DAN INGRAM

The past few days have been busy for the aviation industry.  Whether it is employment news, foreign affairs intrigue, or yet another United Airlines fiasco, airways have been making headlines left and right.  Good, bad, and ugly, this slice of the transportation industry presents no shortage of exciting developments this week.

When it comes to the very best places to work, most people would probably not be surprised to see a list populated by tech companies.  Infamous for their cushy salaries, generous benefits, and outlandish perks, Silicon Valley businesses try to attract and retain the best talent through being excellent places to work.  Job-hunting site Indeed.com analyzed over 15 million employee reviews to come up with a list of the best companies to work for in the U.S.  No surprise that Salesforce, Facebook, and Google hold three of the top five spots, but guess which other two companies round out the winner’s list.  Two airlines, Southwest and JetBlue, elbowed their way to number two and three, respectively.  For an industry that also appears on a “most hated companies” list (this one compiled by 24/7 Wall Street), rating among the very best employers is quite an impressive feat for an airline.

In aviation news abroad, the laptop ban once again graces the headlines, except this time the story is intertwined with the latest Persian Gulf drama unfolding around Qatar.  As previously reported by Liberty Nation, Qatar is in somewhat of a diplomatic standoff with its neighbors.  So how is the laptop ban involved?  Just as predicted here at Liberty Nation, this new rule is being used to help nudge other countries in a more favorable direction.  According to Axios, several Middle East airlines have recently secured waivers from the ban after allegedly agreeing to comply with more stringent security measures.  Qatar Airlines is the latest state-owned airline to be granted an exemption, following on the heels of a few regional rivals.  Coincidentally (or not, you decide), Qatar Airways recently announced that they would like to purchase a stake in American Airlines, according to Bloomberg.  American Airlines stock has increased by seven percent since the announcement.  The mystery continues to unfold, but the laptop ban is likely one of the variables in this equation.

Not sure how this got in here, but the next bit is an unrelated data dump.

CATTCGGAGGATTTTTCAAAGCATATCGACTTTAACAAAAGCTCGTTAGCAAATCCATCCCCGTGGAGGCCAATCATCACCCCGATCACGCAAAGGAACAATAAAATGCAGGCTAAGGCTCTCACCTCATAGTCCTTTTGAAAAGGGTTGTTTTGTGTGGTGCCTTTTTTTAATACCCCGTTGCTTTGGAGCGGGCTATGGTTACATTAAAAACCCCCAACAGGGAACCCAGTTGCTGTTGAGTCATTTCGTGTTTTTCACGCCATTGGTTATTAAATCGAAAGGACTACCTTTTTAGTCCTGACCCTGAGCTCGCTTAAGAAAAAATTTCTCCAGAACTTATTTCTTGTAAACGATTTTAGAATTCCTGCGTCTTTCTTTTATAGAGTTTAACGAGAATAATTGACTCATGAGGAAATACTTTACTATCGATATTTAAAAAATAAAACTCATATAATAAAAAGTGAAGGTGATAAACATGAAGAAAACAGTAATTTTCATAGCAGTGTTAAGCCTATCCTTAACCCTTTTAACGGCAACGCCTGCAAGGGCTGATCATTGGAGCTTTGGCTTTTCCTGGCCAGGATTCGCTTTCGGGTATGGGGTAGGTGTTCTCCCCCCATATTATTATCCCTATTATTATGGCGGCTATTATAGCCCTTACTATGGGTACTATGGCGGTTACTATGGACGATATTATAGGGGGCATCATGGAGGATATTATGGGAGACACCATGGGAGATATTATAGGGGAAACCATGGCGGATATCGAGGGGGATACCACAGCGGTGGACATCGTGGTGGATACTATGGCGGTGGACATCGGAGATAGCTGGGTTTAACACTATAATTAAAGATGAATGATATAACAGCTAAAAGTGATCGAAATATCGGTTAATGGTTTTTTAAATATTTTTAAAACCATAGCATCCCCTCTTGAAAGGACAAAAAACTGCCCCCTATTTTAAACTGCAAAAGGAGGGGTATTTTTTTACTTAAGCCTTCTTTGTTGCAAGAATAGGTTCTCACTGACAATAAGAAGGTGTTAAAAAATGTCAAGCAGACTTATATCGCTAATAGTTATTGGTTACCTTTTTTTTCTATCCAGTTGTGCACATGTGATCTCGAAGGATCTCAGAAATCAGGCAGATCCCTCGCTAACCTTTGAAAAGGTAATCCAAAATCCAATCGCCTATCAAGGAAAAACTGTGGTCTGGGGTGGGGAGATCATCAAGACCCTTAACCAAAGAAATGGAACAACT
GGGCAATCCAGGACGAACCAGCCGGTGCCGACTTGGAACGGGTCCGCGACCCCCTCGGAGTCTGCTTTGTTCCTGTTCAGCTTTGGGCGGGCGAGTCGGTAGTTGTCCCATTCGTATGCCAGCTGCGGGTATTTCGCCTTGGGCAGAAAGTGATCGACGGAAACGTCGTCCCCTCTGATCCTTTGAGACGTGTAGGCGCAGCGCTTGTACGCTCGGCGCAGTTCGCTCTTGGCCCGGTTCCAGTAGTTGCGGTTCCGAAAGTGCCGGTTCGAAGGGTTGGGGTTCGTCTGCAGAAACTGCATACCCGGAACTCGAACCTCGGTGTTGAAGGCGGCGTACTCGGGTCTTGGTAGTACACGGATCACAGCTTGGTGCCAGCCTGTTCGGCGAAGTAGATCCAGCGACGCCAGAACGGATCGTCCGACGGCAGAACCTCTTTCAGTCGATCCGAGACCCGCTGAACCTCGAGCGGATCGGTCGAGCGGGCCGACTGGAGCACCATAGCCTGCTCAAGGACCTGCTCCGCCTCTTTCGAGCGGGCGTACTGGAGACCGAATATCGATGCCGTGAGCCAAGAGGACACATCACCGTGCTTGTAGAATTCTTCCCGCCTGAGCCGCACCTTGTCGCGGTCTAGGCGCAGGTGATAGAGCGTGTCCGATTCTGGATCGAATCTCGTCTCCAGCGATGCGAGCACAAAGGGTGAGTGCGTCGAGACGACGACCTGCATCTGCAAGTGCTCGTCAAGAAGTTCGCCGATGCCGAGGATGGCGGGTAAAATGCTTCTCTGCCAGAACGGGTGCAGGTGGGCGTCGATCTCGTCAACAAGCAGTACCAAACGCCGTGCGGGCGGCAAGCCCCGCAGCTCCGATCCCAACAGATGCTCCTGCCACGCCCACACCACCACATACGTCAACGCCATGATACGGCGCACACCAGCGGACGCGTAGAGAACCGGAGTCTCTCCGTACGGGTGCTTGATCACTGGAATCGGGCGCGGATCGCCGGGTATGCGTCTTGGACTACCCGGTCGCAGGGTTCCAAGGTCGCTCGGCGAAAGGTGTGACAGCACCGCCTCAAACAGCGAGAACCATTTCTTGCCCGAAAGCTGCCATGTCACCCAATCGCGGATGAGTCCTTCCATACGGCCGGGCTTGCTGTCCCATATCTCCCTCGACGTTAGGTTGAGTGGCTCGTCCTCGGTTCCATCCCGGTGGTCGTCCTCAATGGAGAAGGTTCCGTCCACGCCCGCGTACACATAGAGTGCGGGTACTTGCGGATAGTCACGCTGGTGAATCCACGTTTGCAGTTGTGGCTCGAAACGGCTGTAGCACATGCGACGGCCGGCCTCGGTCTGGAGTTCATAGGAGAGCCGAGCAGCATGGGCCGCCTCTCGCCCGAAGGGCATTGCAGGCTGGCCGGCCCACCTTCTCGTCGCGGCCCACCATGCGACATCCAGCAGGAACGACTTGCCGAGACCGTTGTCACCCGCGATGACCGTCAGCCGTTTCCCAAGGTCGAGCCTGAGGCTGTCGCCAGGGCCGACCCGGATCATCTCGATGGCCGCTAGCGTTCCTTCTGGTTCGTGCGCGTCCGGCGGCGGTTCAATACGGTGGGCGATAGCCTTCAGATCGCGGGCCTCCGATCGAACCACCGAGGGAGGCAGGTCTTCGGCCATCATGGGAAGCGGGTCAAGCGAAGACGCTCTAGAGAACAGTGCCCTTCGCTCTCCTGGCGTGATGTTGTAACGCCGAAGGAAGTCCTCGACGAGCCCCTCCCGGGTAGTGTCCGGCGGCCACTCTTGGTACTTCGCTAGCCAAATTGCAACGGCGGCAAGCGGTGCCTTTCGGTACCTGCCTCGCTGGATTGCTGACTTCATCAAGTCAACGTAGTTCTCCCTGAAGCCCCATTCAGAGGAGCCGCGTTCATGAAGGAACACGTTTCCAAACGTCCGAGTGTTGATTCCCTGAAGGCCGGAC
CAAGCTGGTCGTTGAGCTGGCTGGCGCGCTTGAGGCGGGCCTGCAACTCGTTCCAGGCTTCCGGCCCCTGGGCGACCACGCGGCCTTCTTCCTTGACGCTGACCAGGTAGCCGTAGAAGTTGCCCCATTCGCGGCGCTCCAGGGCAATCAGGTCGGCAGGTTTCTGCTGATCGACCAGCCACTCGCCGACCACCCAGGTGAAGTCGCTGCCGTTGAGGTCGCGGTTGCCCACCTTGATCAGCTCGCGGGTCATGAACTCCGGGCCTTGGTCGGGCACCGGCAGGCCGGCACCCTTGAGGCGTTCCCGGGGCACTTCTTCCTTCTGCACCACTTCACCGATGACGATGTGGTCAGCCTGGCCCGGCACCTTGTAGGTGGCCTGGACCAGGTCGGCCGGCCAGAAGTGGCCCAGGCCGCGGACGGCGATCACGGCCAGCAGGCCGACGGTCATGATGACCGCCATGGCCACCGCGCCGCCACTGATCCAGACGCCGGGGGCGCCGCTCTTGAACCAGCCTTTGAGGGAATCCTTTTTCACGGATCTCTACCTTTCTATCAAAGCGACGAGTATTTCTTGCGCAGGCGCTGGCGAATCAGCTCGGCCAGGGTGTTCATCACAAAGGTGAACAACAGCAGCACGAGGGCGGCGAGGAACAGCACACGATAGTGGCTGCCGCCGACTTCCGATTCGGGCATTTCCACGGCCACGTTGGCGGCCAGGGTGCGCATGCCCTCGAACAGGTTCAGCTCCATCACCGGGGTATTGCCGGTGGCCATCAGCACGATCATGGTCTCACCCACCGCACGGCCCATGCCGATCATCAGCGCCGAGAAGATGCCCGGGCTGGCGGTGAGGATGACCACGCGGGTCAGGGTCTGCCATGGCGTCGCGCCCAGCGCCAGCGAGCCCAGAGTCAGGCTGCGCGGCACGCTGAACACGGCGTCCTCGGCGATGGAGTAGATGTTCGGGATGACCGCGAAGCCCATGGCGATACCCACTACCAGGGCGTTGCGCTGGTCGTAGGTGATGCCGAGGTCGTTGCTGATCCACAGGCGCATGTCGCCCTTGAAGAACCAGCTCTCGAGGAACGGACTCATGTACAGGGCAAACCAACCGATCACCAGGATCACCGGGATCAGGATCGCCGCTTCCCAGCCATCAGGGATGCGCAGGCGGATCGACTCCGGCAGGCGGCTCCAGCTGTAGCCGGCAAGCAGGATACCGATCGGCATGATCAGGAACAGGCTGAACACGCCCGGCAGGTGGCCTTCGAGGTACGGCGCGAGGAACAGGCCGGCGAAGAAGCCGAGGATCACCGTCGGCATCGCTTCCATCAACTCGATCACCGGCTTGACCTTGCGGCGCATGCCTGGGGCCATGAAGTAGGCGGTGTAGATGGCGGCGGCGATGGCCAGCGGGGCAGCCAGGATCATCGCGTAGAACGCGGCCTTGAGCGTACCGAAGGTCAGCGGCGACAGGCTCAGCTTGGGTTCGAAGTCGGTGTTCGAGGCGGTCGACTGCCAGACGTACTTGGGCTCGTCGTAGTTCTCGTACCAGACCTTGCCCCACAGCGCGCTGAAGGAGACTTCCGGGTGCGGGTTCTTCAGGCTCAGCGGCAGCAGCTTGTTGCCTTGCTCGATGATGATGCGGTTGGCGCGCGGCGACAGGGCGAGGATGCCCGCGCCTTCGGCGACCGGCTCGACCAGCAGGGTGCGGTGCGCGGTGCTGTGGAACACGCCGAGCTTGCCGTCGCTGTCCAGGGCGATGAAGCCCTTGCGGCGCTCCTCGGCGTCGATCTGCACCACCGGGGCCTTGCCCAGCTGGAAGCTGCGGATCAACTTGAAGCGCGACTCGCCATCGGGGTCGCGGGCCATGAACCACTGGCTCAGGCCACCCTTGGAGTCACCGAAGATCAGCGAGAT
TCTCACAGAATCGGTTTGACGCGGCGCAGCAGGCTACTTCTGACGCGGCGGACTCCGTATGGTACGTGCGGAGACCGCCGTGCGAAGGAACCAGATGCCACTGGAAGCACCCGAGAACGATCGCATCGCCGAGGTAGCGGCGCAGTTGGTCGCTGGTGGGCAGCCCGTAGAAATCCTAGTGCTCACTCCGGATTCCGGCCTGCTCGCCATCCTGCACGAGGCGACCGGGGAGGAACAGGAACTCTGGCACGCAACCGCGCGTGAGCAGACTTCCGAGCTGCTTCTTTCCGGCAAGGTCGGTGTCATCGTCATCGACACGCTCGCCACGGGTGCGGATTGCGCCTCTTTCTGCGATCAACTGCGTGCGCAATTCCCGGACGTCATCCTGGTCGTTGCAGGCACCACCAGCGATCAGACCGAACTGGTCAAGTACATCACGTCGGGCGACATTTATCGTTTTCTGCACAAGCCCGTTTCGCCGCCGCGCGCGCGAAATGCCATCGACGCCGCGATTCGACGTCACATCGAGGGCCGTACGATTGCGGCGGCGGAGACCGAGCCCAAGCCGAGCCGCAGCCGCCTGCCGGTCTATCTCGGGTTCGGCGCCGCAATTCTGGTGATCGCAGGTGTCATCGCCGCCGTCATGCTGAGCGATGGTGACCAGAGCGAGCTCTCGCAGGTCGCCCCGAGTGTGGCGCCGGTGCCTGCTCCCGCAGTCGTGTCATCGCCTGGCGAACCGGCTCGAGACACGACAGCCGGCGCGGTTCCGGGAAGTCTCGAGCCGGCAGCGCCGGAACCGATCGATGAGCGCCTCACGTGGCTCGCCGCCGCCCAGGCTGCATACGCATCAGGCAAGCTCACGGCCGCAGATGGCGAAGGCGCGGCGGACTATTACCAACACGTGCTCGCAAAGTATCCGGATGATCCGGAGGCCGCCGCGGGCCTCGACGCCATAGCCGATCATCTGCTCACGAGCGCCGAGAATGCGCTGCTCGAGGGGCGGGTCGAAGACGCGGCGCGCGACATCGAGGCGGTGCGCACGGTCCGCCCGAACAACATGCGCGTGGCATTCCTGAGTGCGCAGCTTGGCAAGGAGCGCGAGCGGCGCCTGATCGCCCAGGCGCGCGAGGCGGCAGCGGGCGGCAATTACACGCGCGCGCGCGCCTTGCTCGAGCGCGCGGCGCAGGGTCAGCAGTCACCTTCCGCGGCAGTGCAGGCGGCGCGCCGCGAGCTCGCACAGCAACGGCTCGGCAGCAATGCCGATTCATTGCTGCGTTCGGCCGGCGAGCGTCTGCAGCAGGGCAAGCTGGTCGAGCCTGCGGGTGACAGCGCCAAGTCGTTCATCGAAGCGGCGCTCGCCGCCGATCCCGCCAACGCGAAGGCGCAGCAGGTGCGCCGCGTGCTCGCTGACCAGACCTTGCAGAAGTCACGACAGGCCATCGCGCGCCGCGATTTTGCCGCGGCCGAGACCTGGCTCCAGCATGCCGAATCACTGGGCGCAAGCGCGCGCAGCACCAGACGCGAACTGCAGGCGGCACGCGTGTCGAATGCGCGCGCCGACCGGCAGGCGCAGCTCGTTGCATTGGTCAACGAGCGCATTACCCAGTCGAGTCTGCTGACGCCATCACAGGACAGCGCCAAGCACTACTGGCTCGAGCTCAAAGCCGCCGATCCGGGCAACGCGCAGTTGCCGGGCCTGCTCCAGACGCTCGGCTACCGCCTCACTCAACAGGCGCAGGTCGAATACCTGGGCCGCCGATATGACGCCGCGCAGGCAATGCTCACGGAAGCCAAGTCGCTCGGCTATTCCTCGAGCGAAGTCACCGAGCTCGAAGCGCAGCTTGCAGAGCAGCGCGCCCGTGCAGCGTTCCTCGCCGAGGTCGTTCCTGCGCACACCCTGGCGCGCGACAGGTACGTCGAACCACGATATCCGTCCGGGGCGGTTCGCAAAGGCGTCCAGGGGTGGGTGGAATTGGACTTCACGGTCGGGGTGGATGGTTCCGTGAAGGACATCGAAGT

Lastly, who can forget the fine folks at United Airlines?  After their now-infamous passenger-dragging incident in April, United started to desperately try and save face.  However, scandal after scandal continues to unfold at the beleaguered carrier.  Fox News compiled a thorough list of recent incidents, culminating in a new reason to hate the airline from last week.  A mother traveling with her toddler had paid for two seats.  After she had boarded the plane, she ended up losing her child’s seat to a standby passenger who had been given the same seating assignment by a gate agent.  The passenger was reportedly too scared to make a scene and instead opted to have her child travel on her lap.  United claims this was a mistake, but it took until well after the flight had landed for the company to address the issue.

There is certainly no shortage of lessons to be learned or drama to enjoy when it comes to air travel these days.  According to the American Customer Satisfaction Index®, United ranks at the very bottom of the list of domestic carries.  The top two companies?  Why, Southwest and JetBlue, of course.  Businesses that are both consumer favorites and employer favorites?  You don’t say!  Isn’t capitalism a beautiful thing?

Dan Ingram

Business Correspondent at Liberty Nation
Dan is a freelance writer specializing in finance, economics, and tax policy. He is a U.S. Army veteran and holds an MBA in Information Technology Management.He resides in New England with his wife and young son.